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United States Department of Agriculture

Agricultural Research Service

Research Project: DEVELOPMENT & EVALUATION OF BIOLOGICAL CONTROL AGENTS FOR INVASIVE SPECIES THREATENING THE EVERGLADES & OTHER NATURAL AND MANANGED SYSTEMS

Location: Invasive Plant Research Laboratory

Title: Acquired natural enemies of the weed biological control agent Oxyops vitiosa (Coleoptera: Curculionidae)

Authors
item Christensen, Robin -
item PRATT, PAUL
item Costello, Sheryl -
item RAYAMAJHI, MIN
item Center, Ted

Submitted to: Florida Entomologist
Publication Type: Peer Reviewed Journal
Publication Acceptance Date: November 16, 2010
Publication Date: March 15, 2011
Repository URL: http://www.bioone.org/doi/full/10.1653/024.094.0101
Citation: Christensen, R.M., Pratt, P.D., Costello, S.L., Rayamajhi, M.B., Center, T.D. Acquired natural enemies of the weed biological control agent Oxyops vitiosa (Coleptera: Curculionidae). Florida Entomologist. 94(1):1-8. 2011.

Interpretive Summary: The Australian curculionid Oxyops vitiosa Pascoe was introduced into Florida during 1997 as a biological control agent of the invasive tree Melaleuca quinquenervia (Cav.) S.T. Blake. Populations of the weevil increased rapidly and became widely distributed throughout much of the invasive tree’s adventive distribution. In this study we ask if O. vitiosa has acquired natural enemies in Florida, how these enemies circumvent the larvae’s protective terpenoid laden exudate, and what influence one of the most common natural enemies has on O. vitiosa population densities? Surveys of O. vitiosa populations and rearing of field-collected individuals resulted in no instances of parasitoids or pathogens exploiting weevil eggs or larvae. In contrast, 44 species of predatory arthropods were commonly associated (>5 individuals when pooled across all sites and sample dates) with O. vitiosa. Eleven predatory species were observed feeding on O. vitiosa during timed surveys, including six pentatomid species, two formicids and three arachnids. Species with mandibulate or chelicerate mouthparts fed on adult stages while pentatomids, with haustellate beaks, pierced larval exoskeletons thereby by-passing the protective larval coating. Observations of predation were rare, with only 8% of timed surveys resulting in one or more instances of attack. Feeding by the pentatomid Podisus mucronatus Uhler accounted for 76% of all recorded predation events. P. mucronatus numerically responded to fourth instar larvae but no response was observed for other life stages. Damage to M. quinquenervia plants from feeding by O. vitiosa, however, was not influenced by P. mucronatus densities, indicating that predation does not alter plant suppression. Key Words: Biological control, biotic resistance, predation, Oxyops vitiosa, Melaleuca quinquenervia, Podisus mucronatus.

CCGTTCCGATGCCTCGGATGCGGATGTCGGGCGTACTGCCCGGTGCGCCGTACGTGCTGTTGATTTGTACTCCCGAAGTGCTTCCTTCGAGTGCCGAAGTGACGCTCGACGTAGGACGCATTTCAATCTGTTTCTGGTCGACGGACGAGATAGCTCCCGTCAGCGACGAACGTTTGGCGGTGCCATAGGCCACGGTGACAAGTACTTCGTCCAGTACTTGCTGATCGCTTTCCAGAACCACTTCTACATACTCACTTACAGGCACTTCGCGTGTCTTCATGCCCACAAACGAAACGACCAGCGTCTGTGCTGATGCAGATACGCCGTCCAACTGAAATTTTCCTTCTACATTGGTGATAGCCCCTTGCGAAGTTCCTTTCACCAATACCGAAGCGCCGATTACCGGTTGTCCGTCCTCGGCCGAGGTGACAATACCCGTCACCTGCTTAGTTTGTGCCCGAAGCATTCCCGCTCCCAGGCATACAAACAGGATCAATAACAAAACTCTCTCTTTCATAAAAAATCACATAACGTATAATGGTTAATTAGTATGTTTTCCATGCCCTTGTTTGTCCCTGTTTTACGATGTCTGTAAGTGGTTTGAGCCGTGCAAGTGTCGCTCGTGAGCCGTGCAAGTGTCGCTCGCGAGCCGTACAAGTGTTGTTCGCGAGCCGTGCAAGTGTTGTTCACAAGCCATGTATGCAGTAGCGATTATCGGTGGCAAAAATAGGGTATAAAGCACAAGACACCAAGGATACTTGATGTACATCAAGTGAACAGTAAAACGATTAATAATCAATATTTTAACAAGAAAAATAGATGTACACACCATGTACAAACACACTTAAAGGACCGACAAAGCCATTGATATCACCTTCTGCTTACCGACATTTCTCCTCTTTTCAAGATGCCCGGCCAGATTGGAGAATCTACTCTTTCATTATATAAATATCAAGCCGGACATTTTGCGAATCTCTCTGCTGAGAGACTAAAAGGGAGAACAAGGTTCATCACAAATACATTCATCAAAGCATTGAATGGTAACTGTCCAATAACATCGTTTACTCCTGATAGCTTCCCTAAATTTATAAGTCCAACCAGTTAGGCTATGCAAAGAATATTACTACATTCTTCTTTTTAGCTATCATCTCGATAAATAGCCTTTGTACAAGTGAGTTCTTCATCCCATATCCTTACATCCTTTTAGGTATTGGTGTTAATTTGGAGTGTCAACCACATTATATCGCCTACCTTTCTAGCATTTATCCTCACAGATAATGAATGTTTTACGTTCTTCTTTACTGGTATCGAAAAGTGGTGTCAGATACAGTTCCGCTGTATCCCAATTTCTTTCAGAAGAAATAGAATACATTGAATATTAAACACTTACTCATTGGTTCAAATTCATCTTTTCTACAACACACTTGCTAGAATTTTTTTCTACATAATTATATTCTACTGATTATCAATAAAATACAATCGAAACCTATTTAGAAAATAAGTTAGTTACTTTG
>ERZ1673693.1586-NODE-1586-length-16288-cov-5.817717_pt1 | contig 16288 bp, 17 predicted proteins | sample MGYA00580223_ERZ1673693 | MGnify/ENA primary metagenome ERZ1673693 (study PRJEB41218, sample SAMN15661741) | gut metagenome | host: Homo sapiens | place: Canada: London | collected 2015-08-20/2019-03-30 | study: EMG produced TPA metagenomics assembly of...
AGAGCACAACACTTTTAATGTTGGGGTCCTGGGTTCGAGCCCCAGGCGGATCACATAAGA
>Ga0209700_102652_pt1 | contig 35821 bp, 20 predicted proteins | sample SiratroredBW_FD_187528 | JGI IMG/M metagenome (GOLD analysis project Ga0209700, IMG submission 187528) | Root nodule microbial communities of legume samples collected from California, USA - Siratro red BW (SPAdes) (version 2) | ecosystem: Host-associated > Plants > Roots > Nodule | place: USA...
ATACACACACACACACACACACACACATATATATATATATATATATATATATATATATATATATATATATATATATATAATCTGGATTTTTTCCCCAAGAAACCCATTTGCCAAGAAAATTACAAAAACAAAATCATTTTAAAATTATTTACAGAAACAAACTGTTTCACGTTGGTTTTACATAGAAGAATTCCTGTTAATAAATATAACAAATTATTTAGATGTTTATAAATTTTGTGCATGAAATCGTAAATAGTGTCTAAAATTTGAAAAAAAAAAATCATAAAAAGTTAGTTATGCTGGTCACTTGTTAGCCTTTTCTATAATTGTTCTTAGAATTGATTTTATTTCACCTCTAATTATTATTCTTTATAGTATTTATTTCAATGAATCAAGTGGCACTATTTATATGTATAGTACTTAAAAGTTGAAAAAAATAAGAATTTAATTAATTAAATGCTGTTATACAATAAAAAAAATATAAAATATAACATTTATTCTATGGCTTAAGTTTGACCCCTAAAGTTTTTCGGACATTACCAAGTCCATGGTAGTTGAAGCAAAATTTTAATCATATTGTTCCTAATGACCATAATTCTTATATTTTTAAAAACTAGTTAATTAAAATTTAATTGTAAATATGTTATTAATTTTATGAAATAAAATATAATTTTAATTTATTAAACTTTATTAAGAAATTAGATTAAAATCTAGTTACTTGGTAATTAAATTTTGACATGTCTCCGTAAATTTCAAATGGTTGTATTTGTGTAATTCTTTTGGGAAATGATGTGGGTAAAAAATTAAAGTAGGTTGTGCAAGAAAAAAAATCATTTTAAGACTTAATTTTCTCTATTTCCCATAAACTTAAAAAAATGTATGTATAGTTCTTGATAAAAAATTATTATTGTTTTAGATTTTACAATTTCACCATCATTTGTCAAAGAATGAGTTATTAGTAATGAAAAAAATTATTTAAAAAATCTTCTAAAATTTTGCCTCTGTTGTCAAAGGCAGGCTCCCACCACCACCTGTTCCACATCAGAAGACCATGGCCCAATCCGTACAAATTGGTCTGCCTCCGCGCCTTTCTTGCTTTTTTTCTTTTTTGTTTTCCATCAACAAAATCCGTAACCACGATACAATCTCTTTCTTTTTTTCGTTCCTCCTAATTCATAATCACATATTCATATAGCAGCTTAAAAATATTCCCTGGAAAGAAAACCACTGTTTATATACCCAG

Technical Abstract: The Australian curculionid Oxyops vitiosa Pascoe was introduced into Florida during 1997 as a biological control agent of the invasive tree Melaleuca quinquenervia (Cav.) S.T. Blake. Populations of the weevil increased rapidly and became widely distributed throughout much of the invasive tree’s adventive distribution. In this study we ask if O. vitiosa has acquired natural enemies in Florida, how these enemies circumvent the larvae’s protective terpenoid laden exudate, and what influence one of the most common natural enemies has on O. vitiosa population densities? Surveys of O. vitiosa populations and rearing of field-collected individuals resulted in no instances of parasitoids or pathogens exploiting weevil eggs or larvae. In contrast, 44 species of predatory arthropods were commonly associated (>5 individuals when pooled across all sites and sample dates) with O. vitiosa. Eleven predatory species were observed feeding on O. vitiosa during timed surveys, including six pentatomid species, two formicids and three arachnids. Species with mandibulate or chelicerate mouthparts fed on adult stages while pentatomids, with haustellate beaks, pierced larval exoskeletons thereby by-passing the protective larval coating. Observations of predation were rare, with only 8% of timed surveys resulting in one or more instances of attack. Feeding by the pentatomid Podisus mucronatus Uhler accounted for 76% of all recorded predation events. P. mucronatus numerically responded to fourth instar larvae but no response was observed for other life stages. Damage to M. quinquenervia plants from feeding by O. vitiosa, however, was not influenced by P. mucronatus densities, indicating that predation does not alter plant suppression. Key Words: Biological control, biotic resistance, predation, Oxyops vitiosa, Melaleuca quinquenervia, Podisus mucronatus.

Last Modified: 9/10/2014
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